“The most beautiful view is the one I share with you.” – Author Unknown

Although I have no objection to this statement, lovers at large would still go out of their way to find an uncommon tryst for Valentine’s that promises them an unforgettable evening. Dining on the 86th floor in Taipei 101 with a panoramic view over the city or driving up to Mt. Yang-Ming to dine and appreciate the heavenly night sky may be romantic enough for some but could be unoriginal for the most creative and daring.

View from Taipei101 | Photo by Jerry Chen

Valentine’s Day has been as much a crucial test of love as a life-and-death challenge for most male lovers. They have no other choice but to up their ante year after year in their endeavor to reserve a table for two at the best restaurant they can find (or afford, to be exact), not to mention that they have to rack their brains trying to come up with the best gift idea to wow their partners year in year out. Poor men, but that’s part of the deal of living in Taiwan.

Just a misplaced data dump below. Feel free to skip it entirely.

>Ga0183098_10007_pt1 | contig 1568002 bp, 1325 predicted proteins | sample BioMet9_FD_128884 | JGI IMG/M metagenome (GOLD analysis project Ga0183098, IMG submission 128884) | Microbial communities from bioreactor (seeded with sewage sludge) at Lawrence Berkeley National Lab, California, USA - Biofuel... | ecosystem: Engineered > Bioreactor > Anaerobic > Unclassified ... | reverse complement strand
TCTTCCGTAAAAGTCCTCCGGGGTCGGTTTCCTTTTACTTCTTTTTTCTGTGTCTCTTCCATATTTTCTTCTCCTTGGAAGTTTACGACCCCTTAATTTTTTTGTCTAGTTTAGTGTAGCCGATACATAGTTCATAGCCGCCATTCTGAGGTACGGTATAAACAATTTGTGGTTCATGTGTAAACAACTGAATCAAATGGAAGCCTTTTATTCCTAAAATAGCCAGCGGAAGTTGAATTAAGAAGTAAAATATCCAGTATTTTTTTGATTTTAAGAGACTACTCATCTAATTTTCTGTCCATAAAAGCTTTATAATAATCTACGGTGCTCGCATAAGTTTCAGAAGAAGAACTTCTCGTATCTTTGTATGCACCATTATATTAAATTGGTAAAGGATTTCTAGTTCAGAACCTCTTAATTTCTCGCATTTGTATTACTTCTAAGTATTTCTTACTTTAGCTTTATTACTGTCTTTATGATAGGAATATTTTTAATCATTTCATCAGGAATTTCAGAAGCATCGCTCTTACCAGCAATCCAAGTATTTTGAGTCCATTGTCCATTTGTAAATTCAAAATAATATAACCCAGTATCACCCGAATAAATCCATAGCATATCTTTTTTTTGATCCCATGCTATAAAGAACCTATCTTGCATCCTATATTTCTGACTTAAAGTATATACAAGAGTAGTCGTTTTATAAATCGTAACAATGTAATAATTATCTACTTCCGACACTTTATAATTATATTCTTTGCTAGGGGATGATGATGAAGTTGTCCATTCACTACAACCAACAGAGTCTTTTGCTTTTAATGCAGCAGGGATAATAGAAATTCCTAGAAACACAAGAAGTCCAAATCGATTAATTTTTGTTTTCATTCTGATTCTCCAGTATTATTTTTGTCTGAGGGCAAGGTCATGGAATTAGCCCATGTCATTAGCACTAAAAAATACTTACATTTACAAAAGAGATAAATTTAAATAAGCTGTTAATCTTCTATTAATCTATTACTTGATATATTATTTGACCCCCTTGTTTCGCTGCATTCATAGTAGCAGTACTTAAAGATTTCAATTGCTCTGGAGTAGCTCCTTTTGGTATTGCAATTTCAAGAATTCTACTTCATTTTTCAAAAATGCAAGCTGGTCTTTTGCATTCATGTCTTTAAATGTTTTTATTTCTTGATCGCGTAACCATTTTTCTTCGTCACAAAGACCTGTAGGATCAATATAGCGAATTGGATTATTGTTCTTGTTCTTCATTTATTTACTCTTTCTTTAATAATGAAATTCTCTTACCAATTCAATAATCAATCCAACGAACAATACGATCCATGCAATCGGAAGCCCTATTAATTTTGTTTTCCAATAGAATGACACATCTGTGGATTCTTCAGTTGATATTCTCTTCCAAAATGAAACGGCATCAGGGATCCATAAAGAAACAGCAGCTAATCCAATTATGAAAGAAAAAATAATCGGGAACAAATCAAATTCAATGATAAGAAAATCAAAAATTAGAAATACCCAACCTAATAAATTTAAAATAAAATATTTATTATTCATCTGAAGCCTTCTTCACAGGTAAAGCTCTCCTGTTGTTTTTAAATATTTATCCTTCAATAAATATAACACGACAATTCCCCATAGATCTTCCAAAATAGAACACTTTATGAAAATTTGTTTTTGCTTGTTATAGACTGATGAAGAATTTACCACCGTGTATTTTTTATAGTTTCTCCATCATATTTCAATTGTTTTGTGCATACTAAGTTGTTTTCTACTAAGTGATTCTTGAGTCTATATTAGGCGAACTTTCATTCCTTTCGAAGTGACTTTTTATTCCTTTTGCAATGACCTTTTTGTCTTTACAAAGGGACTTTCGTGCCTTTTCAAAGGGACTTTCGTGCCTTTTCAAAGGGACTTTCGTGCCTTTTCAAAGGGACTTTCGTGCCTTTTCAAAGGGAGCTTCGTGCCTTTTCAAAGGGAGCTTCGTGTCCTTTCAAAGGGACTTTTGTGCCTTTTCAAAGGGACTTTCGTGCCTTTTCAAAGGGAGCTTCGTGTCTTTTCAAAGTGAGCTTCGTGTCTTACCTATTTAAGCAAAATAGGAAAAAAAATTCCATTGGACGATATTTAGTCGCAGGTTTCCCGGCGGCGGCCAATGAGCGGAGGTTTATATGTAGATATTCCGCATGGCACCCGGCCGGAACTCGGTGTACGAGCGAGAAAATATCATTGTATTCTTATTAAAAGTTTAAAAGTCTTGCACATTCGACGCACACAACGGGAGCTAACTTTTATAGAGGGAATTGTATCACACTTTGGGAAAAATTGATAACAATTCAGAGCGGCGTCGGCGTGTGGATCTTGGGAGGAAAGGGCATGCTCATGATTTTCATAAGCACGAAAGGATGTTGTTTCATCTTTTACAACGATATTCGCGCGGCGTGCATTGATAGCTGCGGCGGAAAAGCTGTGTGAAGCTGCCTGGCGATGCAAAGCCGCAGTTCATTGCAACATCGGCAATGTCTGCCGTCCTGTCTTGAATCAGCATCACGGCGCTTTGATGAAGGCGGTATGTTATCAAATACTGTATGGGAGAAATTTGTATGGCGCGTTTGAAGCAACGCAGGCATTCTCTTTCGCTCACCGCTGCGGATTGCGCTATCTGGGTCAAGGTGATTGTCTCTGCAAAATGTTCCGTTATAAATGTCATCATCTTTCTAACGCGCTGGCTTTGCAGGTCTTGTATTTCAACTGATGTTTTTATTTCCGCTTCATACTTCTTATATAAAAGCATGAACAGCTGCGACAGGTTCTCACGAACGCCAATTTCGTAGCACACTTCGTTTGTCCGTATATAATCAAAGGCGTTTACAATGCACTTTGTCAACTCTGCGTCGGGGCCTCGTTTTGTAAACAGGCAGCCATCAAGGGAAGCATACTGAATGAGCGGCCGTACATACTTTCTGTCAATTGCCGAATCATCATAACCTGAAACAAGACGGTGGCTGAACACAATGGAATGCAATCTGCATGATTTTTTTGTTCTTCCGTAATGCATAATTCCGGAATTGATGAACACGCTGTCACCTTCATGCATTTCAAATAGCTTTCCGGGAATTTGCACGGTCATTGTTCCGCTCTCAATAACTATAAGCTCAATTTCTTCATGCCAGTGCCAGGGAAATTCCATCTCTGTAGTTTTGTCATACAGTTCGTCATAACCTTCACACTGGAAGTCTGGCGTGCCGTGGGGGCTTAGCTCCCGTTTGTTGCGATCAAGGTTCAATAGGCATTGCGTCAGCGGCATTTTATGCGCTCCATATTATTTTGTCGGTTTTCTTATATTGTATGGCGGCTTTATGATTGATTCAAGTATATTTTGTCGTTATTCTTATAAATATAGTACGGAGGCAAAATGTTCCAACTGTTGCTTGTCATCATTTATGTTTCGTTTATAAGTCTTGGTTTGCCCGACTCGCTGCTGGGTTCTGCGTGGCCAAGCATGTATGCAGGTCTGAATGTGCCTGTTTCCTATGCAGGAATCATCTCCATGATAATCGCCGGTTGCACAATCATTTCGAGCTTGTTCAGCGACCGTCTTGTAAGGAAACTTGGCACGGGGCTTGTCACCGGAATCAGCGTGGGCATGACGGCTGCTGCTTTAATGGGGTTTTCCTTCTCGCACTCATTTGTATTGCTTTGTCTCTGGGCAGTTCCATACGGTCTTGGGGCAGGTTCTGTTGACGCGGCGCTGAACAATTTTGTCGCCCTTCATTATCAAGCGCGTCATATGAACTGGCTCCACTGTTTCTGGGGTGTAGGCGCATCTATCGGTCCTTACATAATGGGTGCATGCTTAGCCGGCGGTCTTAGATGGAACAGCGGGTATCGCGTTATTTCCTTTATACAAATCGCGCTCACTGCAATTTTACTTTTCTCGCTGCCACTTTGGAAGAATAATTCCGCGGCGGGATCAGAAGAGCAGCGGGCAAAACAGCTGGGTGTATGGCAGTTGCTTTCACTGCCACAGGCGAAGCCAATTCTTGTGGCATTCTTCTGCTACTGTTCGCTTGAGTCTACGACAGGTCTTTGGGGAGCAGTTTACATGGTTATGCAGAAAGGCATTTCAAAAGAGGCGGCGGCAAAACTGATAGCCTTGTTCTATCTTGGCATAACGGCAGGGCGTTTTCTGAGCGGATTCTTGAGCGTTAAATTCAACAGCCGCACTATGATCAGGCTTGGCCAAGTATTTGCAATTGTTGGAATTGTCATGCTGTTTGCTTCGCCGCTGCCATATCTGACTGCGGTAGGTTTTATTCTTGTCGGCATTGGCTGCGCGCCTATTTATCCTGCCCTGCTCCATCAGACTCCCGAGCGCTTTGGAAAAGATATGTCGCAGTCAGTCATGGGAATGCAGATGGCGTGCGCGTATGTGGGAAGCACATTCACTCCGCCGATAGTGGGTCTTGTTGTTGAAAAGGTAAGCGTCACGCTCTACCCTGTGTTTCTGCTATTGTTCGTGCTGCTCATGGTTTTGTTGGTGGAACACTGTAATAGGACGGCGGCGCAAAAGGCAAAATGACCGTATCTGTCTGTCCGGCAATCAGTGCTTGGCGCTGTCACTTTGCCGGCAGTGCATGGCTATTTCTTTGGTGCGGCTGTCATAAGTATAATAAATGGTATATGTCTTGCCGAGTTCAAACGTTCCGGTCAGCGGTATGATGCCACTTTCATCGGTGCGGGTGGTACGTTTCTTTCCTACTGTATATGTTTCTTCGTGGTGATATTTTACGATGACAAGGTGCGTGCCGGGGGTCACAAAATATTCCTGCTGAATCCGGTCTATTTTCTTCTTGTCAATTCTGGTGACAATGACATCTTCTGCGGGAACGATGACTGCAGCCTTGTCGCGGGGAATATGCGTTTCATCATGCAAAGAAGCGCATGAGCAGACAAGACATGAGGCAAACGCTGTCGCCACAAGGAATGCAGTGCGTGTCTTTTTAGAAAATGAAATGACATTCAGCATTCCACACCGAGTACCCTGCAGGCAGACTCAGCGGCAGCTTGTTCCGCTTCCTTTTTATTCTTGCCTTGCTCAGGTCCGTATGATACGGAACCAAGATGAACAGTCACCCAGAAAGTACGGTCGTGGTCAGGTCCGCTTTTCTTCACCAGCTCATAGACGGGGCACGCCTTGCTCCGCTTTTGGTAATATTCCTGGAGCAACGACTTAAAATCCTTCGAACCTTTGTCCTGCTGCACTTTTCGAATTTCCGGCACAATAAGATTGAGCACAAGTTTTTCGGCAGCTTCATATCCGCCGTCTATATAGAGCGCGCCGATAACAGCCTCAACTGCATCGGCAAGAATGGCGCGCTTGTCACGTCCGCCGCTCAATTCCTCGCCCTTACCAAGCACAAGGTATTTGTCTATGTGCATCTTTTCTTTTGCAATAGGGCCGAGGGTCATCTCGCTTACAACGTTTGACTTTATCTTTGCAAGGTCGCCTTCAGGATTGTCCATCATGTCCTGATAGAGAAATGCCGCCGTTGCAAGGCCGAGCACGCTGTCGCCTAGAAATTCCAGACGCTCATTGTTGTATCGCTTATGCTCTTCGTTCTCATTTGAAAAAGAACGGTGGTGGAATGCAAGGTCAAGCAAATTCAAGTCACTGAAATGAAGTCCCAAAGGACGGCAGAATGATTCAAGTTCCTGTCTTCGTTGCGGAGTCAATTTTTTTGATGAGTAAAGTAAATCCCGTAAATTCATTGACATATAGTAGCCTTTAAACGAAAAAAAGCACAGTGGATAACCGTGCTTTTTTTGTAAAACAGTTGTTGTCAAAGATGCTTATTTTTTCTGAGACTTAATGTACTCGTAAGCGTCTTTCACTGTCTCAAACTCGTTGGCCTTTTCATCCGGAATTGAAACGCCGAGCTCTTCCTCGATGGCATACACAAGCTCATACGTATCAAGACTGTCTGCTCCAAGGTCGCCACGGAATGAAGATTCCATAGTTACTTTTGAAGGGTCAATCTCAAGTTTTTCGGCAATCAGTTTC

A great Valentine effect doesn’t have to cost you an arm and a leg, if you ask me. Having a simple meal, watching a movie and taking a stroll down a busy street (or a dark back alley if it suits you better) will work wonders. What really matters is that you share a special moment with your special other and that you consciously make it happen again and again afterwards. (A caution here: All good relationships can use some “space.”) This is the true meaning of love and the gist of Valentine’s Day. Don’t you agree?

* That punchy sentence actually came from Clara Ortega.

I’m a resident of Taipei and a freshman of Economics at Soochow University. I got to know about human rights affairs and LoyarBurok thanks to the introduction of Edmund Bon, whom I met at The 2011 Conference...

2 replies on “A Valentine’s missive from Taiwan #LoyarBerkasih”

  1. ^^^ did my mom really just post a comment?! ahahha who knew she was capable of using technology without my help
    -_- but I love this blog! so true.